Common financial advice recommends spending less than 30% of your income on housing costs, including rent or mortgage costs, utilities, and repairs. Until I started working at the Foundation, I spent nearly two-thirds of my income on rent and accrued a lot of debt in the process. Of course, I was in graduate school and was holding out hope that my two master’s degrees would give me a salary to pay off the debt I accrued in that time and shrink the percentage of my income going to housing moving forward. This is not the case for most people spending that much on housing.
HUD (The U.S. Department of Housing and Urban Development) defines those with “worst-case housing needs” as renters with incomes below half the local median, don’t have housing assistance, and pay more than 50% of the income for rent or live in severely substandard housing. From 2001 to 2018, the number of people living in these conditions has risen by 66%, but the number receiving aid has barely grown at all.
In 2018, a federal budget was passed that would severely cut housing assistance programs for individuals and families. It included canceling Housing Choice Vouchers — a federal government subsidy for individual or family-selected housing — for 200,000 low-income households, cutting public housing funding almost in half compared to 2017, and eliminating several partnership and block grant programs. In addition to these cuts, the government shutdown that our country is experiencing right now is creating a compounding effect as thousands of Americans receiving HUD assistance are at risk of losing their housing once the previously allocated funds are used.
So why does this matter? There are many overlapping circles in the Venn Diagram of contributors to poverty and housing is just one of them. It’s not as clean-cut an issue as many would like to imagine.
- Systemic racial oppression is another contributing factor as Black unemployment rates are nearly twice that of white unemployment rates in the U.S, 6.5% as compared to 3.4%. This means Black individuals are more likely to not have an income that supports their needs, including housing.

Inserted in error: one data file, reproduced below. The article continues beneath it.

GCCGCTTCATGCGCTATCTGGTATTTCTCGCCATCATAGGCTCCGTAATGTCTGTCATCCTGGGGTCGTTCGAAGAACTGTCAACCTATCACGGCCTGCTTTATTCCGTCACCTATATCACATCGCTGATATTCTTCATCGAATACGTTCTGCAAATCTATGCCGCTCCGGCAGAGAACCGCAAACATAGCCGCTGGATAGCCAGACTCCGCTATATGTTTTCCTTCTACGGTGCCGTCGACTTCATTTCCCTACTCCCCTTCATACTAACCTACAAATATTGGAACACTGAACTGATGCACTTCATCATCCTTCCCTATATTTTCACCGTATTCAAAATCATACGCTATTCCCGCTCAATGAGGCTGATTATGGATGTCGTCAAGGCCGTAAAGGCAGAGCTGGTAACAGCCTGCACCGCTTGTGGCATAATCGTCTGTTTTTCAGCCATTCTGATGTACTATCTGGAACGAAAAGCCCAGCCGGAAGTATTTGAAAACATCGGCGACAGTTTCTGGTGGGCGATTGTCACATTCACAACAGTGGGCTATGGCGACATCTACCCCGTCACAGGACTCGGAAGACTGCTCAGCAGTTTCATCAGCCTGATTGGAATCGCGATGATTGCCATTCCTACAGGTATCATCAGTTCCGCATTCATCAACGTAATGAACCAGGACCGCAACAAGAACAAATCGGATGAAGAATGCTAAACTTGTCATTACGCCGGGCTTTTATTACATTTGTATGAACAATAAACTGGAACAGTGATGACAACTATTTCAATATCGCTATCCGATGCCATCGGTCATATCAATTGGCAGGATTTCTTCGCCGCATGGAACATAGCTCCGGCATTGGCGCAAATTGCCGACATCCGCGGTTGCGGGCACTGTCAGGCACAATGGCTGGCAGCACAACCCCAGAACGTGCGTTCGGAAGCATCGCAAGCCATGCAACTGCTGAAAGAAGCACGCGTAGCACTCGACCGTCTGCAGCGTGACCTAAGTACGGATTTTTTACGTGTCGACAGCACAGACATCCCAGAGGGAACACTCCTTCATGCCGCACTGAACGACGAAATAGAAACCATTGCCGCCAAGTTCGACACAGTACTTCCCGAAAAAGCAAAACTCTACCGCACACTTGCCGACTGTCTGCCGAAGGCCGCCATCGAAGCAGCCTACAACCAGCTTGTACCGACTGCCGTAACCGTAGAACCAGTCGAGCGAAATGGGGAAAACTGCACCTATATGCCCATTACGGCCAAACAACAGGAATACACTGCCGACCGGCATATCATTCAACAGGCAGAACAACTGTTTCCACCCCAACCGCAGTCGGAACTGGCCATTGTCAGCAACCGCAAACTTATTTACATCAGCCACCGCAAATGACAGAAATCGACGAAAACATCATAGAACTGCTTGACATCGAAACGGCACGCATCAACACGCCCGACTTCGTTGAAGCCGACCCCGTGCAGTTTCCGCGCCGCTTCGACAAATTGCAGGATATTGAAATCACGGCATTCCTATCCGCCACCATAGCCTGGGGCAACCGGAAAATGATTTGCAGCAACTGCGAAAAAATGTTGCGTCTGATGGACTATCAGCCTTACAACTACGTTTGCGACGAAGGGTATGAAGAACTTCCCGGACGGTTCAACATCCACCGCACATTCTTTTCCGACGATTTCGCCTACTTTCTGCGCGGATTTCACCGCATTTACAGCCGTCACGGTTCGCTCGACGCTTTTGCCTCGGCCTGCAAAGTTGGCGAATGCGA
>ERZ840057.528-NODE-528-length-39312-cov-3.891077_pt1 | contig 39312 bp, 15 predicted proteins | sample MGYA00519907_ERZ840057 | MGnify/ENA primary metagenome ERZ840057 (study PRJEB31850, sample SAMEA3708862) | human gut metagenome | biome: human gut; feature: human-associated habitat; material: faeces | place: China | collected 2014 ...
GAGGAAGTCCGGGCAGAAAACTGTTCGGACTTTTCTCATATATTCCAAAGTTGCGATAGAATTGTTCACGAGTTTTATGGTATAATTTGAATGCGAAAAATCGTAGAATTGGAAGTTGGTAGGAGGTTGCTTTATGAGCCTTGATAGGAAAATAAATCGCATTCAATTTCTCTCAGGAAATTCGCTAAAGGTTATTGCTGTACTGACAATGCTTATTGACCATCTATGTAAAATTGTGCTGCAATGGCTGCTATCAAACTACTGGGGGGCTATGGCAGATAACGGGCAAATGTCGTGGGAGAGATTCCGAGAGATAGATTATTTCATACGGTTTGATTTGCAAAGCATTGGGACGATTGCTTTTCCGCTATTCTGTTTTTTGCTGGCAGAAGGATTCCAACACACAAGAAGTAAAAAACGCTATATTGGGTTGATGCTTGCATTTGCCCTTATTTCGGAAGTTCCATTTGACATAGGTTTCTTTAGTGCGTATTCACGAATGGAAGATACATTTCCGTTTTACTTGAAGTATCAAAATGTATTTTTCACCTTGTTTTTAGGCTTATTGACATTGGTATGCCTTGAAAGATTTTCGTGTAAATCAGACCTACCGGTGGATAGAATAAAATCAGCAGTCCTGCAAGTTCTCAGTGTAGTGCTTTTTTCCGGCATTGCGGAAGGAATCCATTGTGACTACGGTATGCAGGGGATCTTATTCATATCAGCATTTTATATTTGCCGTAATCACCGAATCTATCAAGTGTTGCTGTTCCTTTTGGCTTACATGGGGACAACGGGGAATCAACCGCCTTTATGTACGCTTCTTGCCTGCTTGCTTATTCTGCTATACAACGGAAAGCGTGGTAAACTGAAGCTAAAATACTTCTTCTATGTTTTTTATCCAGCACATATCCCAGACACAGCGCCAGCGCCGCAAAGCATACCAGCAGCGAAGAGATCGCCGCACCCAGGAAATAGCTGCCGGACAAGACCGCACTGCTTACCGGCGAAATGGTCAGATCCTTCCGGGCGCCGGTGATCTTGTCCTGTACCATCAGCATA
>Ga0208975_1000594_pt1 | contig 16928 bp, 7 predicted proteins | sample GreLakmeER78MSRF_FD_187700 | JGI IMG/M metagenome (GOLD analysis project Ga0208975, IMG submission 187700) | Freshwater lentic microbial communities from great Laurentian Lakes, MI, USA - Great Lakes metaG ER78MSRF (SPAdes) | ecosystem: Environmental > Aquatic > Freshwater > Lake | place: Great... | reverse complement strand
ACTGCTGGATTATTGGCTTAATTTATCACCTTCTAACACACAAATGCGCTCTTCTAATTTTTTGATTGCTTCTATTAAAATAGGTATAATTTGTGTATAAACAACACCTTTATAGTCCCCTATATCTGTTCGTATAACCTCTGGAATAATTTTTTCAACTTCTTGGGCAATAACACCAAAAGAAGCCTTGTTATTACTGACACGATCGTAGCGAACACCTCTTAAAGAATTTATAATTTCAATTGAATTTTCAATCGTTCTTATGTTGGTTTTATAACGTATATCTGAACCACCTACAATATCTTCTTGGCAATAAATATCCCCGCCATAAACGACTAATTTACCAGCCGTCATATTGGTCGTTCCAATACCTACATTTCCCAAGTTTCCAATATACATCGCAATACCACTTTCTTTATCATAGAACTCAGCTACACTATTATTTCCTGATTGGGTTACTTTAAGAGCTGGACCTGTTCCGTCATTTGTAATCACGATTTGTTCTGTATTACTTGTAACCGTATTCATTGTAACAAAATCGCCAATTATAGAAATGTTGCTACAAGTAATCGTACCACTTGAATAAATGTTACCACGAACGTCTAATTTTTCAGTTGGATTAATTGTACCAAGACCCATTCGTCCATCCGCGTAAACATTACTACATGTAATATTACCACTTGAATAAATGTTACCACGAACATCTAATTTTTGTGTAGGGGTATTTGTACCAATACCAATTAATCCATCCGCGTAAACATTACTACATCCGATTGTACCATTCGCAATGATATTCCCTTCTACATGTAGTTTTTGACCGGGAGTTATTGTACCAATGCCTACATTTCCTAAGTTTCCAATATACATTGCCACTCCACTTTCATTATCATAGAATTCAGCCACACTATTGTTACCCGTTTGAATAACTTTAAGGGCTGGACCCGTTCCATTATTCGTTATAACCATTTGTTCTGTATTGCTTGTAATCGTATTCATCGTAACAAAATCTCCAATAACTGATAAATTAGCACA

- If families are spending more money on housing, they have less money for nutritional food and healthcare, creating poor overall health and increasing risk factors for future illness.
- If families lack stable housing, the likelihood of obtaining or maintaining sustainable employment creates additional barriers to funding for their families.
Each of these barriers also creates emotional and physical stress, affecting personal and professional outcomes. Having access to a stable home is vital to secure refuge where people can address their individual and family needs.
This is one reason why the Foundation chooses to support nonprofit partners working to alleviate poverty through our Community Development focus. In the last five years of this grant program, 21% of grants have been directed to housing-related initiatives and 38% of the population served by all grantees identify as low-income or homeless.
Our contribution can only make up a small percentage of the $6 billion cut to HUD funding, but that is what fuels our work in this field. We recently completed our fifth year of this program and evaluated our impact and any gaps in this work, so that we can ensure our grantmaking, advocacy, and learning is where it needs to be so that we are serving the greatest need. We look forward to engaging more community and resident partners in the field of public housing initiatives to creatively address the needs of low-income individuals in the Triangle and create a lasting impact — because the only way we can create long-term solutions is by working together.
Contributing writer Julia Da Silva, is Triangle Community Foundation’s Programs and Scholarships Associate.